“To talk about what?” I asked.

“Anything you like” he replied, open-mindedly. “We simply like to throw open the floor to interesting new ideas to provoke a little thought amongst anyone from the local authority who’d like to spend an intriguing lunchtime together.”

Obviously I got subsumed by various dead creative things somewhen after that and Chris had to politely come back to me and ask if I was ever going to let him know what the hell I was going to be saying with his name against it. Which wasn’t at all how he said it. But in a sort of sudden head rush I found myself sending him something rash about how to turn around the hopelessness of the entire world. Or something.

And I say I’m not qualified.

 

Well this meant I had to write it now, of course. So I did. And had a story arc for it worked out before leaving on a CO2 amplifier for the sun. But with forty minutes to fill, I knew I had a nice amount of time to piddle about with getting to some semblance of a point. If I was to give into the gnawing temptation to rework the same thoughts from three quarters of an hour into just 400 seconds and 20 simple slides, I would have to be sure any ideas lurking in my thoughts would survive intact after not so much amputating a limb or two of the talk but amputating the talk and keeping a few of its fingers.

What caught my imagination, swirling as it is with so many things of this ilk currently, was the idea that what echoes backwards in us, reflects forwards.

That heritage isn’t so much a simple history thing, as an identity thing – which means a brand thing, in marketing terms. Which means a vision thing. If you know where you’ve come from strongly enough, you’ll know who you are. And if you know who you are, you’ll know what your values are, your ambitions and hopes. And I’ve long worked as though such principles apply to organisations, groups of people, as well as individuals. So much, in fact, that groups of people work or fail according to how well they grasp their own sense of vision together – which is built significantly on who they think they are together. I admit that I would be the member of the gang making the club badges and designing the Power Rangers outfits for everyone at this point, but maybe that’s why I’ve spent so much of my time working across some odd combination of brand development and showbiz.

At a time such as the one in which I’m writing, where all our old assumptions are beginning to sag, and tear and wear through, I know a lot of people are wondering just what costume they should be donning next. But it’s my belief looking around me that it’s about something a lot deeper than a bit of distracting entertainment. Holidays and showbiz both give us glimpses at other worlds, but I can sense us wanting more together.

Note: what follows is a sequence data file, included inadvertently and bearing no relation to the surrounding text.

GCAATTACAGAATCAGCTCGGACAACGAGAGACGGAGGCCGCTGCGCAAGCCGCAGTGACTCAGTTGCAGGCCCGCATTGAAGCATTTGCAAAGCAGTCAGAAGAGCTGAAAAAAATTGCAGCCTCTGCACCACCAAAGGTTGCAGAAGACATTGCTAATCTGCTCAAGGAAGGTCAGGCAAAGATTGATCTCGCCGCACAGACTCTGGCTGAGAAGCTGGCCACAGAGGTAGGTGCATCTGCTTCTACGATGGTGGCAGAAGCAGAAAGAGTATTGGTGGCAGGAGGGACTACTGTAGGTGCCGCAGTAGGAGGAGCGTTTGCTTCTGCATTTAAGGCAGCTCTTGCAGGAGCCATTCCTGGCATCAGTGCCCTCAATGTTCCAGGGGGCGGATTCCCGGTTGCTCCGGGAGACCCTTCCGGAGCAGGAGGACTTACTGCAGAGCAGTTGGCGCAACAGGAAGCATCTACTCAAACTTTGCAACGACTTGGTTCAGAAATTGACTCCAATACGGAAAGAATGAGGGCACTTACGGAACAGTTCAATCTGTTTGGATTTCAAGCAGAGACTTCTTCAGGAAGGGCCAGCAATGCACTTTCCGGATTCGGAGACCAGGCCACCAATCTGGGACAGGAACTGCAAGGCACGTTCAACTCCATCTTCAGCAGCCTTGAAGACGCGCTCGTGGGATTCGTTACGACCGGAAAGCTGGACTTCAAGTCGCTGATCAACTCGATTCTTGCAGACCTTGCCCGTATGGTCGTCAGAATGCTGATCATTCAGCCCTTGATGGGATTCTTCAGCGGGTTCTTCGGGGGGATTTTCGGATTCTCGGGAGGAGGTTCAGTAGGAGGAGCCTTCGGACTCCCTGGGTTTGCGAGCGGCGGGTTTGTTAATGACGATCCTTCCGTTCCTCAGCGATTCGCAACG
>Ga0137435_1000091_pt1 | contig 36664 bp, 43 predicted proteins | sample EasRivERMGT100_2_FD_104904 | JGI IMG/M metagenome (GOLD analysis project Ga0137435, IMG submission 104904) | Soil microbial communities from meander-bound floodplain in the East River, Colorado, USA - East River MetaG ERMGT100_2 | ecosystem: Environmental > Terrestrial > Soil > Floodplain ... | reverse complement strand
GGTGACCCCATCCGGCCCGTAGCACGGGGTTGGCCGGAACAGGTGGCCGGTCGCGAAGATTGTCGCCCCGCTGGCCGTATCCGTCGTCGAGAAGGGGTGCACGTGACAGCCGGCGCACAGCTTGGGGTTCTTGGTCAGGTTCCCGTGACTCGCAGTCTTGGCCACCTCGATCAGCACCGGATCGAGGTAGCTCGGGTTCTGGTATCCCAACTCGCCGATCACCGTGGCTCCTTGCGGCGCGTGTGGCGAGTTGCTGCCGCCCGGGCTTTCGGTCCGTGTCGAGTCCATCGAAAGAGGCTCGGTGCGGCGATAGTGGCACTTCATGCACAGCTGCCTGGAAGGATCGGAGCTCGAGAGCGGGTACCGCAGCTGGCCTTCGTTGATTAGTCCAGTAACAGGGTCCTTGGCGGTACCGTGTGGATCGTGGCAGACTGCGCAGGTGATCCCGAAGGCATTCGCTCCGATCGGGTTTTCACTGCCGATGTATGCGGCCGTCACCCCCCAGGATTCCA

Part of my pilgrimmage to Ibiza was of course to José Padilla’s old haunt itself – the Café Del Mar. And when we made it down onto that end of the strip in San Antonio, we did so JUST in time to dodge the crawl of fellow tourists, find a perch seat, fling a thousand euros at the bar for four cocktails and watch the sun slip behind the islands into the sea. Hoorah! >clink<

But right there, amid the economic reality of a popular spot that always threatens to kill the thing you love by flying you to it in a package deal, there was a moment.

As the sun’s last finger let go of the horizon, everone assembled put their hands together and cheered. It gets to me again now, as I think of it. Everyone cheered and clapped the sun. They said thankyou. Partly to the DJ and to Thomas Newman who between them seemed to stage managed the sunset better than God, but even so – there it was. A supremely human moment. Something ancient and instinctive between strangers.

And I found myself wondering, if we all took the reverent moment to applaud the sun every day, how might it change our relationship with the world around us? Including each other.

I suspect it would feel like turning the life support back on, after feeling it slowly failing for years.


Feel free to read the full original presentation by downloading the PDF, Taking A Leap Of Hope – BBC Lunchtime Session Sept17 right here >.

And here is a candid unofficial video of the Silicon Beach pop-up version, kindly filmed by Becky Willis:

CURSING THE FUTURE: Coping with now in twenty C-words

When Momo was invited to close the inaugural Open Sauce in October last year, he decided to hint at things to come, addressing some ideas that are driving his next big project.